Classification, Jejuni, Infection and Gram Stain
The genus Campylobacter is composed of Gram-negative bacteria species that are naturally occurring in the environment.
These bacteria are the most common cause of food poisoning and have been shown to colonize oral cavities, the mucosal surfaces of the intestinal track as well as the urogenital tract of a variety of animal and birds. As such, Campylobacter bacteria are responsible for several diseases including food-borne diarrhea.
The following are some of the species that belong to this genus:
- C. coli
- C. gracilis
- C. jejuni
- C. lari
- C. rectus
- C. curvus
Domain: Bacteria - Like many other types of bacteria, the genus Campylobacter belongs to the domain Bacteria that consists of prokaryotic microorganisms.
Phylum: Campylobacter belongs to the phylum Proteobacteria. This is a major phylum composed of Gram-negative bacteria and includes such bacteria as Helicobacter. Some books refer to this as the epsilon-subdivision
Class: Epsilonproteobacteria - this is a class of proteobacteria and consists of a few genera such as Helicobacter and Campylobacter. Most of the bacteria that belong to this class are either spirilloids or curved in shape.
Family: Campylobacteraceae - Class Campylobacteraceae is one of the most diverse families of class Epsilonproteobacteria. Apart from Campylobacter, this class is also made up of Arcobacter and Sulfurospirillum.
* Campylobacter is closely related to genera Helicobacter and Wolinella
Following the extensive revision of Campylobacter taxonomy, the genus has been shown to include over 22 species. C. Jejuni and C. coli are some of the most common species belonging to the genus since they are primarily responsible for gastroenteritis in human beings. Recently, however, there are several emerging species that have been associated with such infections.
- C. hyointestinalis
- C. concisus
- C. sputorum
Campylobacter bacteria have been shown to thrive in habitats with lower levels of oxygen (below 5 percent). As such, they are found in the mucosal surfaces of a variety of animals and birds which provide this condition.
In addition to the favorable level of oxygen, this environment also provides a conducive temperature range that favors growth and multiplication. Compared to other species, C. jejuni is suggested to have evolved thus enabling the bacteria to colonize and survive in the intestinal mucosa of birds and mammals.
In the intestinal mucosa of birds, the C. jejuni has been shown live as a commensal. It benefits from the conditions of the habitat without causing harm to the host. However, in the intestinal mucosa of mammals, where the temperature is relatively lower when compared to that of birds, these organisms act as pathogens ending up causing harm.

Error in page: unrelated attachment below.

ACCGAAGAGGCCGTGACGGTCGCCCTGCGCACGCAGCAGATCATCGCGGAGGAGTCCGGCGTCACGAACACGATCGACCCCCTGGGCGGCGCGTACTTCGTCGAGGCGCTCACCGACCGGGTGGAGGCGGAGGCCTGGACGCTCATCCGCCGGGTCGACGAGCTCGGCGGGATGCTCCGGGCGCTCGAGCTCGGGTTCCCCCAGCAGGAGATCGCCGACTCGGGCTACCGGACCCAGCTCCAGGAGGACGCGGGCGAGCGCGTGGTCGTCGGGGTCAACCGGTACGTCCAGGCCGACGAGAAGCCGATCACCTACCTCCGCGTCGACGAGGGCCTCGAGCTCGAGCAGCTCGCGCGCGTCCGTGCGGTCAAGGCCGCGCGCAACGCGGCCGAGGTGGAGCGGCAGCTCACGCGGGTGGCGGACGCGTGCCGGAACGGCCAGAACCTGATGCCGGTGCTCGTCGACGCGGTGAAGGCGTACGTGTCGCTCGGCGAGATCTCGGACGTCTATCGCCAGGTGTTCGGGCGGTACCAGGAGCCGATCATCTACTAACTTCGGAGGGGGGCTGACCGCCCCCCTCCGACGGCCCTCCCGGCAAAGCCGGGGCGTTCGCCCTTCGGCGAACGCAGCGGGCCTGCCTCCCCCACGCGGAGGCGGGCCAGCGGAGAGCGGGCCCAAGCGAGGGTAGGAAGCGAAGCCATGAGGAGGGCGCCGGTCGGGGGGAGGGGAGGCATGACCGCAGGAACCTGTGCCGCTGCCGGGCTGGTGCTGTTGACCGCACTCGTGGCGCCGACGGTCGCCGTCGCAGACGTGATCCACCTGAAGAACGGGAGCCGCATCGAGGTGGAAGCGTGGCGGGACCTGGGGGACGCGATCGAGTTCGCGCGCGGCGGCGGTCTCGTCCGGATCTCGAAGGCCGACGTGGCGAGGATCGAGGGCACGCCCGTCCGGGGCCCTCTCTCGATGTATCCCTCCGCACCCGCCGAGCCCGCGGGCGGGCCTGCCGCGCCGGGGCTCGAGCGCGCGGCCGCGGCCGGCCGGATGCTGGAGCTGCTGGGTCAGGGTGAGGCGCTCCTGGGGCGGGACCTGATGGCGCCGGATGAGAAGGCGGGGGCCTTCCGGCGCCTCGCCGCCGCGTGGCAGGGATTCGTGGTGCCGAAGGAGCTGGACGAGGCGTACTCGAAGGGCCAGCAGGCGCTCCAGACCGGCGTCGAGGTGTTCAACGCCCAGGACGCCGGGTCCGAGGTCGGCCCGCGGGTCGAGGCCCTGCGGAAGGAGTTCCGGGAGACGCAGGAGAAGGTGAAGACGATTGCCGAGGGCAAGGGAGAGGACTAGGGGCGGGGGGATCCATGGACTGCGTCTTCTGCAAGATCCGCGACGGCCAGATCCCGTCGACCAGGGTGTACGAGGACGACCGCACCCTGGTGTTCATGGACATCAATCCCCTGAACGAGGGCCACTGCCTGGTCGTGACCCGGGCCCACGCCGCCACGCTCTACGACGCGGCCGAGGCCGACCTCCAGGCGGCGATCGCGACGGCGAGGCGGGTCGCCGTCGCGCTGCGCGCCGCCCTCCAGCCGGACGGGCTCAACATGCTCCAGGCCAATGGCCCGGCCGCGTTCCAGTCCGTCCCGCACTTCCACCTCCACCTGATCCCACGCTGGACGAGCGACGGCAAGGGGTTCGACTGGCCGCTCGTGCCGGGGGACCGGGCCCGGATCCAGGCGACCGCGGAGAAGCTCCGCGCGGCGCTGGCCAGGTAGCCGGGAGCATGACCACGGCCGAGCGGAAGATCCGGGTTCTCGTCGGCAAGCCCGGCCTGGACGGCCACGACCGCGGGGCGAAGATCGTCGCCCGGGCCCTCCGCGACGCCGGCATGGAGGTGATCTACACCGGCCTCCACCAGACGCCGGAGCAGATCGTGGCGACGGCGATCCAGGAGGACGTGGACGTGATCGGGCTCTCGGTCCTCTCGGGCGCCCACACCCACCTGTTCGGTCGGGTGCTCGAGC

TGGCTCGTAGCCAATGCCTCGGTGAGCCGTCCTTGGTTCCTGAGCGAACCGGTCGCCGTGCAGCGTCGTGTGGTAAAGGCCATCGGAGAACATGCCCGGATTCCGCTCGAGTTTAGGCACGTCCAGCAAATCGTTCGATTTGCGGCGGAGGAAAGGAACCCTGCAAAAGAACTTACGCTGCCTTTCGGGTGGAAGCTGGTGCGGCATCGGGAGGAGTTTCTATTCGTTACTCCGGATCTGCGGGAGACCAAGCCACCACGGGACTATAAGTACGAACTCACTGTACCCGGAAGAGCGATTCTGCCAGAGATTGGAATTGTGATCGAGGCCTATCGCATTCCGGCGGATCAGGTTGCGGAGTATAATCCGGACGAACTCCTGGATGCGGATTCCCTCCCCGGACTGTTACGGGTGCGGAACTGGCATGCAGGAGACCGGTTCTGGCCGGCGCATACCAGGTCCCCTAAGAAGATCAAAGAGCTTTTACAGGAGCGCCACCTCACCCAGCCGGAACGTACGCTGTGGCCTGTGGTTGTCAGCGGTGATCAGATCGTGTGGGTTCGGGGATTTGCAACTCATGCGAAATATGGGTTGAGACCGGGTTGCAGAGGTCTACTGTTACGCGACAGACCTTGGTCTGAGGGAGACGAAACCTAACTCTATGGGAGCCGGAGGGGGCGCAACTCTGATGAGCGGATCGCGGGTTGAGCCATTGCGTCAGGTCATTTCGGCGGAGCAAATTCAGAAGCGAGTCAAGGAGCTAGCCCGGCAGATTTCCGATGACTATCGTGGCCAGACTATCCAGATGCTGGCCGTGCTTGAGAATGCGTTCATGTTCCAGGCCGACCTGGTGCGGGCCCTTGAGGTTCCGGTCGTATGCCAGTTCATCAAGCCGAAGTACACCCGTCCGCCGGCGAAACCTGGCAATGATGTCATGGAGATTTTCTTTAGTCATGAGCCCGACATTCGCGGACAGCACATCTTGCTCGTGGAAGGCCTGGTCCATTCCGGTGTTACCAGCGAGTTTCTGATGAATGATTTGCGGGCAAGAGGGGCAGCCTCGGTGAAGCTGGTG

* While Campylobacter is normally found in the mucosal surface of birds and animals, they can also be isolated from other environments including contaminated water and such animal products as milk and meat. However, they do not thrive in such environments.
* Although some species may be often found in given hosts, Campylobacter species are not exclusive (host specific).
Physiology: Members of Campylobacter have the following biochemical traits:
- Low G+C content (guanine-cytosine content) - GC ration is about 30 percent
- Ideal/optimal growth temperature range between 30 and 42 Degrees Celsius
- Do not form spores
- Are oxidase positive
- Are microaerophiles - Because they do not ferment substances for their energy, Campylobacter requires oxygen for respiration. However, Campylobacter requires low levels of oxygen in their environment to grow and reproduce
- Obtain energy through respiration
* Campylobacter species are very sensitive to a variety of external conditions (UV light, heat, salt etc). They are unable to multiply and thrive outside the host's body meaning that they cannot reproduce on such samples as meat etc.
Some of the other characteristics of Campylobacter include:
- Dimensions of between 0.5 and 5 um in length and 0.2 and 0.9 Um in width
- Spiral movement
- Polar flagella
- DNA ranges between 1.6-1.7 Mbps and contains a high content of adenine and thymine
- They cannot grow where water activity concentration is below 0.987
C. jejuni is one of the most popular members of genus Campylobacter. This is largely due to the fact that the bacterium is the leading cause of bacterial diarrhea as well as the causative agent of gastroenteritis among human beings and animals.
C. jejuni is a member of the 16S rRNA superfamily VI of spiral, microaerobic bacteria. This gene sequence is used for identification purposes and includes some other members belonging to Helicobacter and Arcobacter.
C. jejuni has evolved to colonize the gut of various organisms (hosts) such as birds and mammals. Given that they are not the only microbiota in these environments, they use mechanisms that are different from those of other microbiota to obtain nutrients and thrive (grow and reproduce).
Given that the C. jejuni does not possess most of the metabolic pathways required to use such sugars as glucose and galactose as well as various other carbohydrates needed to support growth and multiplication, it still remains unclear to scientists how the bacteria compete with other microbiota in this environment. Regardless, it has been shown to efficiently use various metabolic pathways for survival.
A good example of this is the citric acid cycle intermediates as well as various other amino acids. Here, the bacterium readily makes use of such amino acids as aspartate, serine, and glutamate among others to obtain energy for survival.
Also, the bacterium is capable of metabolizing the I-fucose sugar in addition to using unique mechanisms to obtain certain transition metals that are necessary for life (iron etc). The mechanisms make it possible for C. jejuni to grow and multiply in the gut of various hosts where other microbiotas live.
* Despite lacking various enzymes required for metabolism, C. jejuni uses the glycolytic pathways to obtain energy.
Some of the amino acids used as a source of nutrients by the bacteria include:
C. jejuni also uses the following short chain fatty acids:
Like C. coli, C. jejuni is a food-borne pathogen which means that it is transmitted to an individual through contaminated food. However, they can also be transmitted through contaminated water or fruits etc.
Once the bacterium is ingested, it uses chemotaxis to detect chemical gradient and their flagella to move towards their desired environment. According to studies, some of the most common chemoattractants include mucin, L-fucose, and L-serine among others.